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Tampa Bay-Lakeland
Business Observer Tuesday, Jul. 12, 2022 2 months ago

Buyers backing out of home sales nationally hit record numbers, three area cities top the list

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A recently released report finds that rising mortgage rates are forcing people to back out of contracts for homes.
by: Louis Llovio Commercial Real Estate Editor

As mortgage rates continue to rise, the number of homebuyers backing out of contracts jumped to record highs in June, with Lakeland, Tampa and Cape Coral among the localities with the highest number of sales falling through, far outpacing the national average.

The data, according to a report published July 11 from Redfin, points to a slowdown in the housing market as interest rates increase making homes that were affordable just a month or so ago no longer fit in buyers’ budgets, leaving some with little choice but to walk away.

“If rates were at 5% when you made an offer, but reached 5.8% by the time the deal was set to close, you may no longer be able to afford that home or you may no longer qualify for a loan,” Redfin’s deputy chief economist Taylor Marr says in the report.

According to the report, 14.9% of contracted home sales, about 60,000, fell through across the country in June. That, Redfin says, is the highest percentage on record. In comparison, 12.7% of sales fell through in May and 11.2% fell through June 2021. (March and April 2020 also saw a large number of deals fall through as well, but that was an exception caused by the near collapse of the housing market at the beginning of the pandemic.)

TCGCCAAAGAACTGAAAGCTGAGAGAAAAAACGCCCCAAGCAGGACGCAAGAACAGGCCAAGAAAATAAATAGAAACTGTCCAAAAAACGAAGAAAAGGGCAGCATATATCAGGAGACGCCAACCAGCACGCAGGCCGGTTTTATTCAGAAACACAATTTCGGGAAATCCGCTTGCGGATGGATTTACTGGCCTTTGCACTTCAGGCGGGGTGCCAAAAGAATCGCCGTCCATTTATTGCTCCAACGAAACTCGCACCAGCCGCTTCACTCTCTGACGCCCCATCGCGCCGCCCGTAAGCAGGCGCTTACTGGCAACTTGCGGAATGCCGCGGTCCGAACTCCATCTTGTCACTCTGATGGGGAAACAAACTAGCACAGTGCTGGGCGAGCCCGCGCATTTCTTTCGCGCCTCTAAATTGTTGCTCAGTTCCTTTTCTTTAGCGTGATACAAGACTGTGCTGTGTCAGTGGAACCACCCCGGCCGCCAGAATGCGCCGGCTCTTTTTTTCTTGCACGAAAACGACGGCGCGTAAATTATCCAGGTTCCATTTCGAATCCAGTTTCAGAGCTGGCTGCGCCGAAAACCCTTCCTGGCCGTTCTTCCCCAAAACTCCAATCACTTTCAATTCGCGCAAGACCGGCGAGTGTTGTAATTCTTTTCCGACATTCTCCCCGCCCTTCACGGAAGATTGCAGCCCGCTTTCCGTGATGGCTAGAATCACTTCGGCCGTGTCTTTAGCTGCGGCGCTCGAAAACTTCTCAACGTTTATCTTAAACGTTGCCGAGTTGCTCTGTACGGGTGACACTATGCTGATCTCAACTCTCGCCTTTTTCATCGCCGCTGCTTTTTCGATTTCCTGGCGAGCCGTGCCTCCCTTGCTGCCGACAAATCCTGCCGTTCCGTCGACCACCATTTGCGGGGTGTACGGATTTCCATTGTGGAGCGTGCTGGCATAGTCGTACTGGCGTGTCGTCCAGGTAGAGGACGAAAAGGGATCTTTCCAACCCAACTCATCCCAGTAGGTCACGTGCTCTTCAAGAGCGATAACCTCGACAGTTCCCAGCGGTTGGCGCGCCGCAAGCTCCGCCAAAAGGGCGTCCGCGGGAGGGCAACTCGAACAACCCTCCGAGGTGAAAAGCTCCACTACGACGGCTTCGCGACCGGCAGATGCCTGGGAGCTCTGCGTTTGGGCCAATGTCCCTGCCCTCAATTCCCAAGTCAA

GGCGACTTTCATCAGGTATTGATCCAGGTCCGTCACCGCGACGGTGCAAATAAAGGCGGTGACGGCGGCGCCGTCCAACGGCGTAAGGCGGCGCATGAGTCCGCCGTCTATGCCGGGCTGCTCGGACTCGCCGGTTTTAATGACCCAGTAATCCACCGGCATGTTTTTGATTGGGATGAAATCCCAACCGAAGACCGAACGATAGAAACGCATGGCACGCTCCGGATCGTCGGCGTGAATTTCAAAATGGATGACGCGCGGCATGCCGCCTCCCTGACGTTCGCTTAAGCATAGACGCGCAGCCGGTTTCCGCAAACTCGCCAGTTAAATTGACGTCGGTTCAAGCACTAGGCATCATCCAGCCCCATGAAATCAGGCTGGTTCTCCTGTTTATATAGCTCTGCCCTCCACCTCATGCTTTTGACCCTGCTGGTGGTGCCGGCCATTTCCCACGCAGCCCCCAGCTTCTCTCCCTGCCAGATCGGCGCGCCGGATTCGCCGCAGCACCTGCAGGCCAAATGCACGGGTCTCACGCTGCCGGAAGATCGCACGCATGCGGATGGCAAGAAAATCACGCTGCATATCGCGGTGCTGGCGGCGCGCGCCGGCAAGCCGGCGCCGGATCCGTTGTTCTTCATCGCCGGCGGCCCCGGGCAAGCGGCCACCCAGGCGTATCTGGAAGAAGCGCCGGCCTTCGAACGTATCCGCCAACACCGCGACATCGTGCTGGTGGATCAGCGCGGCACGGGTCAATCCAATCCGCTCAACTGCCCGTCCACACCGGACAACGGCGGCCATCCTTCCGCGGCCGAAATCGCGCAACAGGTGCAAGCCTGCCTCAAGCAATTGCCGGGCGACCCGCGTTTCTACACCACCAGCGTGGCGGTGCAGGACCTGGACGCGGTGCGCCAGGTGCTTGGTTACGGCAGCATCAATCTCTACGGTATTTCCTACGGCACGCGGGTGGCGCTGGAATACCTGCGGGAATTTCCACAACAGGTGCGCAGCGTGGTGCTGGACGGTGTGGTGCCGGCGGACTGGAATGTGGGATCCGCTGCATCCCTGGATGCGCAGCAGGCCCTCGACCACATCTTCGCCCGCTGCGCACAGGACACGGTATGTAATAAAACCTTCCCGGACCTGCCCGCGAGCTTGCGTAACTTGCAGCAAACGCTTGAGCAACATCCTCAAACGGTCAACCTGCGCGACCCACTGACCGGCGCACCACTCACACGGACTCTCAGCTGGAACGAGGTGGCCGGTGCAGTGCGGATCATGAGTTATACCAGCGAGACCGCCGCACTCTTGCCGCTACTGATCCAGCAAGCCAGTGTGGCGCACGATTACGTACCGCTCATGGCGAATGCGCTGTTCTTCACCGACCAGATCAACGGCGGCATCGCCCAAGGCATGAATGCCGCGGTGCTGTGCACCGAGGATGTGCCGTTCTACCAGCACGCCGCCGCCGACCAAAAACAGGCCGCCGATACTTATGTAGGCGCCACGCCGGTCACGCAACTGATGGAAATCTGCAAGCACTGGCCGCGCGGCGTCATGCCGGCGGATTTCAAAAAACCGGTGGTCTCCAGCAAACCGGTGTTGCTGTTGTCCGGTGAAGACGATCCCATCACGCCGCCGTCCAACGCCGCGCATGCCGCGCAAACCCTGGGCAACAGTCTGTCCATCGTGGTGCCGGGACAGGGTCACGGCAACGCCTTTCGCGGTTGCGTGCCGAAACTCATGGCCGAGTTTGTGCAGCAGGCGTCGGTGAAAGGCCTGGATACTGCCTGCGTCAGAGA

Redfin used MLS data going back through 2017 to produce the report.

Lakeland and Cape Coral, with 26.7% and 25.7%, respectively, had the second and third highest percentage of buyers reneging on deals in the country in June, behind Las Vegas, the report found. Tampa was No. 12, with 23%.

Overall, Florida, which has had one of the hottest real estate markets in the country, led the nation with the most deals falling through, with eight cities cracking the top 15.

One reason could be that Florida, despite rising housing prices affecting locals, remained less expensive than markets in states where record numbers of new resident were flocking from.

While the higher interest rates do not affect cash buyers too much, they make a big difference to the average buyer who relies on financing to buy a home.

Lindsay Garcia, a Miami real estate agent quoted in the report, says some buyers “had to bow out because they could no longer get a loan due to the jump in rates. Buyers are also more skittish than usual due to economic uncertainty.”

A slowdown in the housing market could also have a negative impact on a segment of Florida’s population already struggling to keep up, renters.

If the exodus to Florida from other states continues as it has since 2020 but fewer people buy houses, rents are likely to continue to rise, pricing many renters out of their homes.

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